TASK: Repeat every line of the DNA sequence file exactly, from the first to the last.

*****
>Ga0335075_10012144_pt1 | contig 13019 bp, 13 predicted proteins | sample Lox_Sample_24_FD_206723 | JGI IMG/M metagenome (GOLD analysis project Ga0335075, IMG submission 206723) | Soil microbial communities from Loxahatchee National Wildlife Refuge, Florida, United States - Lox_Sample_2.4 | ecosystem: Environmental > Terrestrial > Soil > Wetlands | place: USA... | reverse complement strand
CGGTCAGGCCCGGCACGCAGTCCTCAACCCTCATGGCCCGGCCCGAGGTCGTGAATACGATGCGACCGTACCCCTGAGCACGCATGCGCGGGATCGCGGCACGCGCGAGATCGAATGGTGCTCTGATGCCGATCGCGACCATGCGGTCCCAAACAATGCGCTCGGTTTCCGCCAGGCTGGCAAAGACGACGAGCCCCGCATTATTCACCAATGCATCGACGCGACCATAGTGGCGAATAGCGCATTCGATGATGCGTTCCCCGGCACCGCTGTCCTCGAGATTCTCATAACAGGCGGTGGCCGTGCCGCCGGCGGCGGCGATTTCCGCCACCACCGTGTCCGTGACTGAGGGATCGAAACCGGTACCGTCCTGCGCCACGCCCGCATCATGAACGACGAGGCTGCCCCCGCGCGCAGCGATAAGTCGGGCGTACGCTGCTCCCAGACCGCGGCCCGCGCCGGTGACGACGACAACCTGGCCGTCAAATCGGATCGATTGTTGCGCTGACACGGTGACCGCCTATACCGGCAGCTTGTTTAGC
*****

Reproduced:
>Ga0335075_10012144_pt1 | contig 13019 bp, 13 predicted proteins | sample Lox_Sample_24_FD_206723 | JGI IMG/M metagenome (GOLD analysis project Ga0335075, IMG submission 206723) | Soil microbial communities from Loxahatchee National Wildlife Refuge, Florida, United States - Lox_Sample_2.4 | ecosystem: Environmental > Terrestrial > Soil > Wetlands | place: USA... | reverse complement strand
CGGTCAGGCCCGGCACGCAGTCCTCAACCCTCATGGCCCGGCCCGAGGTCGTGAATACGATGCGACCGTACCCCTGAGCACGCATGCGCGGGATCGCGGCACGCGCGAGATCGAATGGTGCTCTGATGCCGATCGCGACCATGCGGTCCCAAACAATGCGCTCGGTTTCCGCCAGGCTGGCAAAGACGACGAGCCCCGCATTATTCACCAATGCATCGACGCGACCATAGTGGCGAATAGCGCATTCGATGATGCGTTCCCCGGCACCGCTGTCCTCGAGATTCTCATAACAGGCGGTGGCCGTGCCGCCGGCGGCGGCGATTTCCGCCACCACCGTGTCCGTGACTGAGGGATCGAAACCGGTACCGTCCTGCGCCACGCCCGCATCATGAACGACGAGGCTGCCCCCGCGCGCAGCGATAAGTCGGGCGTACGCTGCTCCCAGACCGCGGCCCGCGCCGGTGACGACGACAACCTGGCCGTCAAATCGGATCGATTGTTGCGCTGACACGGTGACCGCCTATACCGGCAGCTTGTTTAGC